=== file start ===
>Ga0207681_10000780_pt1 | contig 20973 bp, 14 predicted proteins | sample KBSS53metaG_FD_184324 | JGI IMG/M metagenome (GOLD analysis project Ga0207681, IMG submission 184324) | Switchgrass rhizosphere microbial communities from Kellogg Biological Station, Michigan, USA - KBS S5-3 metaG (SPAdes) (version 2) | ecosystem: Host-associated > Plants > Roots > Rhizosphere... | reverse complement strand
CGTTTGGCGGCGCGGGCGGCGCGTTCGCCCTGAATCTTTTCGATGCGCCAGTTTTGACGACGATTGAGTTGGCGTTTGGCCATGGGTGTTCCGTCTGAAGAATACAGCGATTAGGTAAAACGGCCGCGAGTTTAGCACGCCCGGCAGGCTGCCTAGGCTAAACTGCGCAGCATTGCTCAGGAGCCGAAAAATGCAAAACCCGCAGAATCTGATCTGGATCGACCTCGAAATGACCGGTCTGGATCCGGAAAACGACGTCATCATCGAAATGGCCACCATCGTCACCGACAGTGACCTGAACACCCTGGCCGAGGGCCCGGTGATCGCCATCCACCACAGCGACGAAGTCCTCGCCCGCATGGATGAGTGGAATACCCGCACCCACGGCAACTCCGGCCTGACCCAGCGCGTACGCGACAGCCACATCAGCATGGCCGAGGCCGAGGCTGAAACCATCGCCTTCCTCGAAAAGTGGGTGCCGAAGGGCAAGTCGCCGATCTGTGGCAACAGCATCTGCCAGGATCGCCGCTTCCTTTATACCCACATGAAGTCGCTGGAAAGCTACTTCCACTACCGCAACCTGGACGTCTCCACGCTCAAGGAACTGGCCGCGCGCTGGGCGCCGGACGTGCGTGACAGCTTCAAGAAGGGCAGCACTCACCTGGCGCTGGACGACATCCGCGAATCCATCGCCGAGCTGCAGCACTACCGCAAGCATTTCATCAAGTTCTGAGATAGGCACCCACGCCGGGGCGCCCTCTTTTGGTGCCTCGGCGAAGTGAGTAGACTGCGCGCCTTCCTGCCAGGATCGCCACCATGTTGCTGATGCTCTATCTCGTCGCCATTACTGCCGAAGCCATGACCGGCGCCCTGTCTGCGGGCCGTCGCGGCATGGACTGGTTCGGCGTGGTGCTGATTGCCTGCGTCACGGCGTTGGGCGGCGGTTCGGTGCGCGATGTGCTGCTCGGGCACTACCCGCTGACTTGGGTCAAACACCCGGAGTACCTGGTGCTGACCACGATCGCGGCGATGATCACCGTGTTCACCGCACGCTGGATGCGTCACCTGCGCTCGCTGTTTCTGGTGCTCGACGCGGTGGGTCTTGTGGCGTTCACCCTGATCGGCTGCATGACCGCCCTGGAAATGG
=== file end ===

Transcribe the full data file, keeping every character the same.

>Ga0207681_10000780_pt1 | contig 20973 bp, 14 predicted proteins | sample KBSS53metaG_FD_184324 | JGI IMG/M metagenome (GOLD analysis project Ga0207681, IMG submission 184324) | Switchgrass rhizosphere microbial communities from Kellogg Biological Station, Michigan, USA - KBS S5-3 metaG (SPAdes) (version 2) | ecosystem: Host-associated > Plants > Roots > Rhizosphere... | reverse complement strand
CGTTTGGCGGCGCGGGCGGCGCGTTCGCCCTGAATCTTTTCGATGCGCCAGTTTTGACGACGATTGAGTTGGCGTTTGGCCATGGGTGTTCCGTCTGAAGAATACAGCGATTAGGTAAAACGGCCGCGAGTTTAGCACGCCCGGCAGGCTGCCTAGGCTAAACTGCGCAGCATTGCTCAGGAGCCGAAAAATGCAAAACCCGCAGAATCTGATCTGGATCGACCTCGAAATGACCGGTCTGGATCCGGAAAACGACGTCATCATCGAAATGGCCACCATCGTCACCGACAGTGACCTGAACACCCTGGCCGAGGGCCCGGTGATCGCCATCCACCACAGCGACGAAGTCCTCGCCCGCATGGATGAGTGGAATACCCGCACCCACGGCAACTCCGGCCTGACCCAGCGCGTACGCGACAGCCACATCAGCATGGCCGAGGCCGAGGCTGAAACCATCGCCTTCCTCGAAAAGTGGGTGCCGAAGGGCAAGTCGCCGATCTGTGGCAACAGCATCTGCCAGGATCGCCGCTTCCTTTATACCCACATGAAGTCGCTGGAAAGCTACTTCCACTACCGCAACCTGGACGTCTCCACGCTCAAGGAACTGGCCGCGCGCTGGGCGCCGGACGTGCGTGACAGCTTCAAGAAGGGCAGCACTCACCTGGCGCTGGACGACATCCGCGAATCCATCGCCGAGCTGCAGCACTACCGCAAGCATTTCATCAAGTTCTGAGATAGGCACCCACGCCGGGGCGCCCTCTTTTGGTGCCTCGGCGAAGTGAGTAGACTGCGCGCCTTCCTGCCAGGATCGCCACCATGTTGCTGATGCTCTATCTCGTCGCCATTACTGCCGAAGCCATGACCGGCGCCCTGTCTGCGGGCCGTCGCGGCATGGACTGGTTCGGCGTGGTGCTGATTGCCTGCGTCACGGCGTTGGGCGGCGGTTCGGTGCGCGATGTGCTGCTCGGGCACTACCCGCTGACTTGGGTCAAACACCCGGAGTACCTGGTGCTGACCACGATCGCGGCGATGATCACCGTGTTCACCGCACGCTGGATGCGTCACCTGCGCTCGCTGTTTCTGGTGCTCGACGCGGTGGGTCTTGTGGCGTTCACCCTGATCGGCTGCATGACCGCCCTGGAAATGG